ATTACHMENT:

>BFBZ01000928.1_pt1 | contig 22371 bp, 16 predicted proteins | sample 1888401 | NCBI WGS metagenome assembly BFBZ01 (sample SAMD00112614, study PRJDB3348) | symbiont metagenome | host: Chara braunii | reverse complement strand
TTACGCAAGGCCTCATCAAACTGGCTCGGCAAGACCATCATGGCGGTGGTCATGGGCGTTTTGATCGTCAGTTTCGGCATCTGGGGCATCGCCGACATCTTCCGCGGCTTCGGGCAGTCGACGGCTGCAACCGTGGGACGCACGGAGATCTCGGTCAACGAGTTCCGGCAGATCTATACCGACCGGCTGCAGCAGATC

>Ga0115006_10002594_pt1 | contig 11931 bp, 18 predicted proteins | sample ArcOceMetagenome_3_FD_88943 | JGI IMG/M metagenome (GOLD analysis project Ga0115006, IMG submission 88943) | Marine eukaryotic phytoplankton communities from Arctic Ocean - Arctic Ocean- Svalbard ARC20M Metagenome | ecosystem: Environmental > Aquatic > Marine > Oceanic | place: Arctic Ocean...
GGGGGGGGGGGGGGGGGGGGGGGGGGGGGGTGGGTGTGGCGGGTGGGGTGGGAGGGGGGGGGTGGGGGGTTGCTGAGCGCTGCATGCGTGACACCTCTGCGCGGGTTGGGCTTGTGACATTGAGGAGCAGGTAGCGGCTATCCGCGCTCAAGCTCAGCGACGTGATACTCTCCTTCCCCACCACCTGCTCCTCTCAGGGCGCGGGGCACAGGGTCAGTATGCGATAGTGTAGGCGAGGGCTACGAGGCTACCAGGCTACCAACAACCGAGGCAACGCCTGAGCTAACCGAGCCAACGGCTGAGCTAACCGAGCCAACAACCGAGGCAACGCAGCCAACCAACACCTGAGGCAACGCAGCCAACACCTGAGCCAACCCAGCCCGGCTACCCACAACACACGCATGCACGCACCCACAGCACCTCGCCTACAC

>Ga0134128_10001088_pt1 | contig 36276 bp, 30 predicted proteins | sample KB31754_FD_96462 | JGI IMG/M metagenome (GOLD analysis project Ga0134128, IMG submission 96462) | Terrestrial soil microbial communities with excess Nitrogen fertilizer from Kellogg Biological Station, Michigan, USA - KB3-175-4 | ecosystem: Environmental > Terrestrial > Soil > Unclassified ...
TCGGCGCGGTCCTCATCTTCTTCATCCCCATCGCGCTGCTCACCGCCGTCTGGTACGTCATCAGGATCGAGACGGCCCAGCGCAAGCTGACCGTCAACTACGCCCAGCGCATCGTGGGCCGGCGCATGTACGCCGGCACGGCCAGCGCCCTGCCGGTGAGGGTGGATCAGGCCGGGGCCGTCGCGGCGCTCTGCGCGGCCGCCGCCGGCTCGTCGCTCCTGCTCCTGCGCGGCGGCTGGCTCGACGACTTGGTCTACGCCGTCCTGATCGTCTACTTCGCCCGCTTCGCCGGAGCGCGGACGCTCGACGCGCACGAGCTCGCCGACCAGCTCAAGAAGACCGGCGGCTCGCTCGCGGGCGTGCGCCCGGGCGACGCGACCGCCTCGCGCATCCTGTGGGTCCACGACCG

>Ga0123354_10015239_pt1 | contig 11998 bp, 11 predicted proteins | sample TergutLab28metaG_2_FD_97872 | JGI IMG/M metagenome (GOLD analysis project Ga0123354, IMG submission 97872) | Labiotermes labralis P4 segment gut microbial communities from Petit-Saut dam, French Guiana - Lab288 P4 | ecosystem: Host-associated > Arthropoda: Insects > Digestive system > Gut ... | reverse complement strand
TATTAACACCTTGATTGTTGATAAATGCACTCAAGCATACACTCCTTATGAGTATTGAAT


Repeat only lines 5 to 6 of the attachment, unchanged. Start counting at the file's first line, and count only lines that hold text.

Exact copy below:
>Ga0134128_10001088_pt1 | contig 36276 bp, 30 predicted proteins | sample KB31754_FD_96462 | JGI IMG/M metagenome (GOLD analysis project Ga0134128, IMG submission 96462) | Terrestrial soil microbial communities with excess Nitrogen fertilizer from Kellogg Biological Station, Michigan, USA - KB3-175-4 | ecosystem: Environmental > Terrestrial > Soil > Unclassified ...
TCGGCGCGGTCCTCATCTTCTTCATCCCCATCGCGCTGCTCACCGCCGTCTGGTACGTCATCAGGATCGAGACGGCCCAGCGCAAGCTGACCGTCAACTACGCCCAGCGCATCGTGGGCCGGCGCATGTACGCCGGCACGGCCAGCGCCCTGCCGGTGAGGGTGGATCAGGCCGGGGCCGTCGCGGCGCTCTGCGCGGCCGCCGCCGGCTCGTCGCTCCTGCTCCTGCGCGGCGGCTGGCTCGACGACTTGGTCTACGCCGTCCTGATCGTCTACTTCGCCCGCTTCGCCGGAGCGCGGACGCTCGACGCGCACGAGCTCGCCGACCAGCTCAAGAAGACCGGCGGCTCGCTCGCGGGCGTGCGCCCGGGCGACGCGACCGCCTCGCGCATCCTGTGGGTCCACGACCG